The rise of influencer marketing — where brands work with social stars and creators to create and distribute video, photos or text content — has led to a growing number of players clamoring to solve the nascent issues in measurement and safety.

Last week, two firms announced new moves to provide measurement for influencer marketing. Ahalogy created a third-party-verified influencer-marketing program that the firm says will go beyond social followers or other metrics to be able to select influencers that pass a “quality-traffic” test (that is, no bots) and verified engagement metrics, and it will double-check how paid media impressions are delivered.

The company is working with Moat for metrics to assess activity after users click through to influencer websites from social or advertising, so there are supposedly verified numbers for cost-per-visit campaigns. Ahalogy CEO Bob Gilbreath said that it essentially makes “influence” comparable to metrics used in other digital media.

“There is a race to standardization in influencer marketing,” said Whosay president Rob Gregory. “The moment has arrived where [influencer marketing] is an acknowledged thing that is crying out for some rules and regulations.” Whosay, which works with higher-level talent on YouTube and across Hollywood, is in the process of working out a standardized metric that will “bring sanity to the whole thing.”

Another company now getting into the space is Sylo. The company, which in 2016 worked with Mountain Dew to form its influencer team Mountain Dew Green Label, created a “scoring system” that calculates a Sylo score for every piece of content an influencer posts on either YouTube, Instagram, Facebook or Twitter. It’s an algorithm that weights engagement, consumption and reach. The idea is that you compare apples to apples, said Sylo co-founder Erick Schwab, who said clients were realizing that the way influencers tag their content and the way marketers search was way off.

Of course, adding nicely to this cleanup narrative is the increased attention brands have paid to how messy digital media has gotten — years after the fact. From murky supply chains to a convoluted ecosystem, marketers have taken it on themselves to make this the year they take all of this stuff seriously and bring digital media to task.

Betsey Lukens, digital media supervisor at agency Geometry Global, said the agency relies on data and insights to guide what it’s buying. In the past, it used to just look at a list and hope that who they were getting were reporting the right numbers and the ROI was right. Now, it’s more complicated.

Another media buyer, who spoke on condition of anonymity, said he doesn’t think third-party verification is necessary. “These types of companies will explode because they’re capitalizing on this big fear everyone has around ROI.” He said the key is to treat influencer marketing as a paid ad. “We’re using social metrics and verifying them, as opposed to a different measurement set.”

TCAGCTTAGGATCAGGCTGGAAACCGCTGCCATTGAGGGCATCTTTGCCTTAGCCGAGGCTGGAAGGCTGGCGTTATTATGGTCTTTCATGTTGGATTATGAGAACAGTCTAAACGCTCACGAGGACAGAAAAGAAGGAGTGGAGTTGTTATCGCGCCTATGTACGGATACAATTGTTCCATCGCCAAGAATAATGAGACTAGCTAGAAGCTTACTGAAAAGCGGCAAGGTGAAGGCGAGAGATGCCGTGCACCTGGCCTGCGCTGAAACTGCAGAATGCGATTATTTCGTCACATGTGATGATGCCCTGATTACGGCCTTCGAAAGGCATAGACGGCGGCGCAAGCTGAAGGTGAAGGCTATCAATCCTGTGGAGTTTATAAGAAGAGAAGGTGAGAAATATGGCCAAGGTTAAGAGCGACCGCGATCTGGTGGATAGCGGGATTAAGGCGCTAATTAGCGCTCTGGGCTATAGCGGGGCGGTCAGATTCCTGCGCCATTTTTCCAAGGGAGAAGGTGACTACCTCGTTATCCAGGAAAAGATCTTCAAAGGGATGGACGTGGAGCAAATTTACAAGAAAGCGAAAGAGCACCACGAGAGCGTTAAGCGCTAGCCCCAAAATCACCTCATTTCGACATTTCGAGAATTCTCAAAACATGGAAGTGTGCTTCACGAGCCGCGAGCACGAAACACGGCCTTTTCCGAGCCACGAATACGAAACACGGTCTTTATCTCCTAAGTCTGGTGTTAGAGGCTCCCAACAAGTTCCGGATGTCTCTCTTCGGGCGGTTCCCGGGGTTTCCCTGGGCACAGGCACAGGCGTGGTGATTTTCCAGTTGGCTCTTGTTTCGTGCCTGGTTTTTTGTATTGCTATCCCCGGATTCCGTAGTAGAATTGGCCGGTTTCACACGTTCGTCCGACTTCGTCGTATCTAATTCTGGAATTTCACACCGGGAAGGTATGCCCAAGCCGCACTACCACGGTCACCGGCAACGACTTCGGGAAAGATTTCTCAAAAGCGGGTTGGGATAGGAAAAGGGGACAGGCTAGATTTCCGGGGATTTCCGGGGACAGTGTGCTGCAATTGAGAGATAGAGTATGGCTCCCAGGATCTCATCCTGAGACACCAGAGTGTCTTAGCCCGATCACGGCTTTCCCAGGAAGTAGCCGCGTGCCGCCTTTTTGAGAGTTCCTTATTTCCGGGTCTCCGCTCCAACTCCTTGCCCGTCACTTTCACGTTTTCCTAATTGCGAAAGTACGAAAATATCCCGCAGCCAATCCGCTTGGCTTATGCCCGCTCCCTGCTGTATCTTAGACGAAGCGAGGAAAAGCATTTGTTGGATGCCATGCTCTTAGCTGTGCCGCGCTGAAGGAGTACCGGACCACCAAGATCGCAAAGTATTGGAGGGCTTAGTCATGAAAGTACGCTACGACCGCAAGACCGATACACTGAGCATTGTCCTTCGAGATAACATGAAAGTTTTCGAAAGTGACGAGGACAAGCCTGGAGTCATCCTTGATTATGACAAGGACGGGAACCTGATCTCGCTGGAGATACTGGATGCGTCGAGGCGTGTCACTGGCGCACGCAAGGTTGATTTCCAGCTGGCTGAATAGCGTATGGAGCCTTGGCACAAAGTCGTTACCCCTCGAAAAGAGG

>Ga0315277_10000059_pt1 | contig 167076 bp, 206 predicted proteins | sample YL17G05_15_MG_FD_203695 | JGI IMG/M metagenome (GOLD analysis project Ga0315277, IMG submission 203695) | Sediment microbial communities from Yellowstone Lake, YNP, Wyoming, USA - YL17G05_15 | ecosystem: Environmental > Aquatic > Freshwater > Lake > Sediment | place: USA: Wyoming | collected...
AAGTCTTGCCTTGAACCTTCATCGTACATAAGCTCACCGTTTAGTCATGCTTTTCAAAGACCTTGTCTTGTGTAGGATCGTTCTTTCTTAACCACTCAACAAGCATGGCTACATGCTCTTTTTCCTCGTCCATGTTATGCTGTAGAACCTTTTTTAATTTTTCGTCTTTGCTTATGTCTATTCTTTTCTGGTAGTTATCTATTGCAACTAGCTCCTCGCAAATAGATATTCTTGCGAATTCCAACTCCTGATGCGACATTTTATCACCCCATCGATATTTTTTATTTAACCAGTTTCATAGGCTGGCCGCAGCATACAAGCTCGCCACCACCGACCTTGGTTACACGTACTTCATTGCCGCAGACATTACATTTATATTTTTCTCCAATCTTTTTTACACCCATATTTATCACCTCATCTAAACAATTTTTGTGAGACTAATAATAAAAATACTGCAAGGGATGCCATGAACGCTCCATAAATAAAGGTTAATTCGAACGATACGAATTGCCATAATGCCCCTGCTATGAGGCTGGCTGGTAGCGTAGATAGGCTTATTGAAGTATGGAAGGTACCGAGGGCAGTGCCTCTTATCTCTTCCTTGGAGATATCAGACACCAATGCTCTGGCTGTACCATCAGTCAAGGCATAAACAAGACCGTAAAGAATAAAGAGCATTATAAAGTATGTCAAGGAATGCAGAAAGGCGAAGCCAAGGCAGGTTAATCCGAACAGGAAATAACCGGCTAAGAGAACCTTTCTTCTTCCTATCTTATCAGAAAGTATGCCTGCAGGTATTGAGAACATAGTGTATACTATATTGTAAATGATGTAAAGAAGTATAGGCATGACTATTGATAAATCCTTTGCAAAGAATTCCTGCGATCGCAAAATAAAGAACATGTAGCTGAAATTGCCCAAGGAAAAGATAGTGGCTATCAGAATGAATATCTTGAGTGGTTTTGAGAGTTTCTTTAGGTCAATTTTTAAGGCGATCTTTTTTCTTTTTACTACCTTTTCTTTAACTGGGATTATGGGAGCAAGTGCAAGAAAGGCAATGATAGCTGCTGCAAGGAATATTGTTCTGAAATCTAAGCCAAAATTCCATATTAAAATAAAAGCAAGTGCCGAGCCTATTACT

The confusion is clear. As influencer marketing has exploded, it’s taking up more space in budgets. A Mediakix survey reported that Instagram influencer marketing could reach $2 billion by 2019; and Digiday Research has also found that while brands continue to use influencers, the sheen is wearing off because of measurement and ROI issues.

“Influencer marketing is increasingly a big piece of our content distribution strategy, as we see these creators as partners of the brand helping us to build deeper connections with the young millennials who look up to them,” said PepsiCo head of brand marketing and media strategy Obioma Enyia. Enyia added that robust tracking and social media metrics have made the medium more transparent, and it is important to be realistic and specific on what “success” means. “While it’s easy as marketers to rely on benchmarks and traditional online metrics like views, we have to take into account others that might signal more engagement through actions taken.”

Agency executives tell stories of how influencers claim impression numbers that aren’t true or claim website traffic that can’t be checked. And because follower count remains the way brands try to track how much to pay, there’s a lot of unscrupulous follower buying. There are bot accounts, engagement hacks like Insta pods and lots of other fake activity — some of which Instagram itself has begun cracking down on.

“The fact is, we’re competing against crap,” said Gilbreath. “We just want a level playing field to compete on.”

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